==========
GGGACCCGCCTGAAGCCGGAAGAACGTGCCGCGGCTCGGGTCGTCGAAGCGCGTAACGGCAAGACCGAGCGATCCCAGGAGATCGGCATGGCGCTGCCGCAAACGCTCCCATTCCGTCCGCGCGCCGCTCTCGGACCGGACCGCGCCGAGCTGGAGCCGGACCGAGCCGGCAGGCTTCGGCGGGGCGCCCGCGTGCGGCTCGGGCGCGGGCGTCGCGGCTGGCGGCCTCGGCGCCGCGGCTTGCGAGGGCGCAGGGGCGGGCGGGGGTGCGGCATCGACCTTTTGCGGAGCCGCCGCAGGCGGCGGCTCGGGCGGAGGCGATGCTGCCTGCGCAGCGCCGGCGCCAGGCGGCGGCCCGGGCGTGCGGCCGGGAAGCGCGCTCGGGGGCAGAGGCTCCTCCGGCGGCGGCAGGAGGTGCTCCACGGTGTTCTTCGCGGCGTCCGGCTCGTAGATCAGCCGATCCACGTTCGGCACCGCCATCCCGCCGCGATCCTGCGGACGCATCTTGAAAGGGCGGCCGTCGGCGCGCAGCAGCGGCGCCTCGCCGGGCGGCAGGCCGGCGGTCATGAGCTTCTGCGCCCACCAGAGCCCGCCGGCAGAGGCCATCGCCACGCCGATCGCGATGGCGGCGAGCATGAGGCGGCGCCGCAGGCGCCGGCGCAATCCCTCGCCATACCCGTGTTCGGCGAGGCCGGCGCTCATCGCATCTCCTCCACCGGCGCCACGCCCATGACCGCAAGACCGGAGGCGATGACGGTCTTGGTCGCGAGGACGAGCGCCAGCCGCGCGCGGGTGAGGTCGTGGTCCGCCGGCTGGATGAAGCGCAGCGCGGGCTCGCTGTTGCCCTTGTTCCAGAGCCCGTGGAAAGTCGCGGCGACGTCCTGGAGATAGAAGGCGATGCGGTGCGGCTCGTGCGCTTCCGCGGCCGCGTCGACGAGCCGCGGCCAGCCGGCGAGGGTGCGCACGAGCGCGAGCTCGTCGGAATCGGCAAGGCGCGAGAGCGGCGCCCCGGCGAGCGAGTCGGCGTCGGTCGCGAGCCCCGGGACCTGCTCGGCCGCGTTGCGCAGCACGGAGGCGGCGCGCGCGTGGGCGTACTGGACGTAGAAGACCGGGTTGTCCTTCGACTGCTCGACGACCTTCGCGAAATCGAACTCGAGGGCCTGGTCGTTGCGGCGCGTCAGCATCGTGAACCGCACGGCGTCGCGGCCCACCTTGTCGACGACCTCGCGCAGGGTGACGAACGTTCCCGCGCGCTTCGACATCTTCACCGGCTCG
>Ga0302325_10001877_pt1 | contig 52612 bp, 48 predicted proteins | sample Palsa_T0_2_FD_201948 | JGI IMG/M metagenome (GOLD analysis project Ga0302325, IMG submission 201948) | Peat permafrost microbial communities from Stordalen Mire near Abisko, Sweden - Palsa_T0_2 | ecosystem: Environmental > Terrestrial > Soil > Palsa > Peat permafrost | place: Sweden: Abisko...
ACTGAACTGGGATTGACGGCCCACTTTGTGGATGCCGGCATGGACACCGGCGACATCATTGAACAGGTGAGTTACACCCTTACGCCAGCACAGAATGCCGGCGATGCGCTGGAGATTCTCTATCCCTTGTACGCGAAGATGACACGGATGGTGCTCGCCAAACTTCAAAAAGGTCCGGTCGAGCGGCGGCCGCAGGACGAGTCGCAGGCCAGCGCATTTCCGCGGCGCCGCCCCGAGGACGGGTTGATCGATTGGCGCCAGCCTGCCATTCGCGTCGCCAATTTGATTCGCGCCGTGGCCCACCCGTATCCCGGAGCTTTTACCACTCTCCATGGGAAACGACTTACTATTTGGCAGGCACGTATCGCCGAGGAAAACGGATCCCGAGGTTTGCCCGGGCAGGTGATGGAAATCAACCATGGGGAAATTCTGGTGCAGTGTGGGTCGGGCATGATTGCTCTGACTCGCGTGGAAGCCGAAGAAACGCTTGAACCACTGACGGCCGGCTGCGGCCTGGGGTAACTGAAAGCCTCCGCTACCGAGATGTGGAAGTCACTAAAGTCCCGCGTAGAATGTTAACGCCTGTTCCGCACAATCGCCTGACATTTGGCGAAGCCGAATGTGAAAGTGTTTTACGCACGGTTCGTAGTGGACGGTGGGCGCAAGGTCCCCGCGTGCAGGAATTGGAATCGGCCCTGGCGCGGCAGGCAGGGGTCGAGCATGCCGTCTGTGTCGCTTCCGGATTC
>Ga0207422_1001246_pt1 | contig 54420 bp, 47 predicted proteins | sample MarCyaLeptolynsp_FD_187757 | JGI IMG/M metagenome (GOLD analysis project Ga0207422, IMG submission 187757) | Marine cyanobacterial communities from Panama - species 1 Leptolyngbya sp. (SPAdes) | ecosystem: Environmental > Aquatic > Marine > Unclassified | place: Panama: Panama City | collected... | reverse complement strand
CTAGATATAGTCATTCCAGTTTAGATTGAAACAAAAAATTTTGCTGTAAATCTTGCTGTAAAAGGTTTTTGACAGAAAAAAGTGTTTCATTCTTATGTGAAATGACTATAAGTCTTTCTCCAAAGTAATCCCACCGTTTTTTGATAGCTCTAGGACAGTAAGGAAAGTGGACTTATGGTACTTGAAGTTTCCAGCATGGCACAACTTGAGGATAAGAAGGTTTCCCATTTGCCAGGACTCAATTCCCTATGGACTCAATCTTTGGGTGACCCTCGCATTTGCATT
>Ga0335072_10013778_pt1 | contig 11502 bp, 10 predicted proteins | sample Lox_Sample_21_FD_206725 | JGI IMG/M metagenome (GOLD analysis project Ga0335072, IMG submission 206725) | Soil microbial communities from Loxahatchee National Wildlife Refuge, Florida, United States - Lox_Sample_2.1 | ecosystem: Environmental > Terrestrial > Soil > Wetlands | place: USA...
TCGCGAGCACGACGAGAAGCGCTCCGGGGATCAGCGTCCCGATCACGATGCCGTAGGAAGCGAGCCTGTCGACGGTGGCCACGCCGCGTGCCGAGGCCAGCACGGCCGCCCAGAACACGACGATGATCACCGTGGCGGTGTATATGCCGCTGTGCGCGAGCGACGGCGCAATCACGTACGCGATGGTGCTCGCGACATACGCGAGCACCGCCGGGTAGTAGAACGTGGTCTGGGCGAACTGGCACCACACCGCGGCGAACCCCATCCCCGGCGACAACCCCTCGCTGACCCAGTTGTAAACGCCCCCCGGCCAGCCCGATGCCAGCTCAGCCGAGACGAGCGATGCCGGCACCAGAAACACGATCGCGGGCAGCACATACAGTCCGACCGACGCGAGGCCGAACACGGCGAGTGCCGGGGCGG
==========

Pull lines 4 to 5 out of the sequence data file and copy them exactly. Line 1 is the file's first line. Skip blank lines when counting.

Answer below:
>Ga0207422_1001246_pt1 | contig 54420 bp, 47 predicted proteins | sample MarCyaLeptolynsp_FD_187757 | JGI IMG/M metagenome (GOLD analysis project Ga0207422, IMG submission 187757) | Marine cyanobacterial communities from Panama - species 1 Leptolyngbya sp. (SPAdes) | ecosystem: Environmental > Aquatic > Marine > Unclassified | place: Panama: Panama City | collected... | reverse complement strand
CTAGATATAGTCATTCCAGTTTAGATTGAAACAAAAAATTTTGCTGTAAATCTTGCTGTAAAAGGTTTTTGACAGAAAAAAGTGTTTCATTCTTATGTGAAATGACTATAAGTCTTTCTCCAAAGTAATCCCACCGTTTTTTGATAGCTCTAGGACAGTAAGGAAAGTGGACTTATGGTACTTGAAGTTTCCAGCATGGCACAACTTGAGGATAAGAAGGTTTCCCATTTGCCAGGACTCAATTCCCTATGGACTCAATCTTTGGGTGACCCTCGCATTTGCATT